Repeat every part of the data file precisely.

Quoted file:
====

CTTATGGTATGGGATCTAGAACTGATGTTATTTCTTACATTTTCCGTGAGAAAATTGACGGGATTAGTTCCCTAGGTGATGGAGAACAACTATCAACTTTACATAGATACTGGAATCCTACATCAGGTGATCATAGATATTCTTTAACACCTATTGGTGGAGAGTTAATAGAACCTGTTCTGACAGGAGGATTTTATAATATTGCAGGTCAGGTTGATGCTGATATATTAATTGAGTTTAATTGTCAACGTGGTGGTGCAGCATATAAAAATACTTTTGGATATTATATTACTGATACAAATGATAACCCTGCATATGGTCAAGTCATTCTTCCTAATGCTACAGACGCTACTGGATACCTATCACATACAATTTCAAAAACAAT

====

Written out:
CTTATGGTATGGGATCTAGAACTGATGTTATTTCTTACATTTTCCGTGAGAAAATTGACGGGATTAGTTCCCTAGGTGATGGAGAACAACTATCAACTTTACATAGATACTGGAATCCTACATCAGGTGATCATAGATATTCTTTAACACCTATTGGTGGAGAGTTAATAGAACCTGTTCTGACAGGAGGATTTTATAATATTGCAGGTCAGGTTGATGCTGATATATTAATTGAGTTTAATTGTCAACGTGGTGGTGCAGCATATAAAAATACTTTTGGATATTATATTACTGATACAAATGATAACCCTGCATATGGTCAAGTCATTCTTCCTAATGCTACAGACGCTACTGGATACCTATCACATACAATTTCAAAAACAAT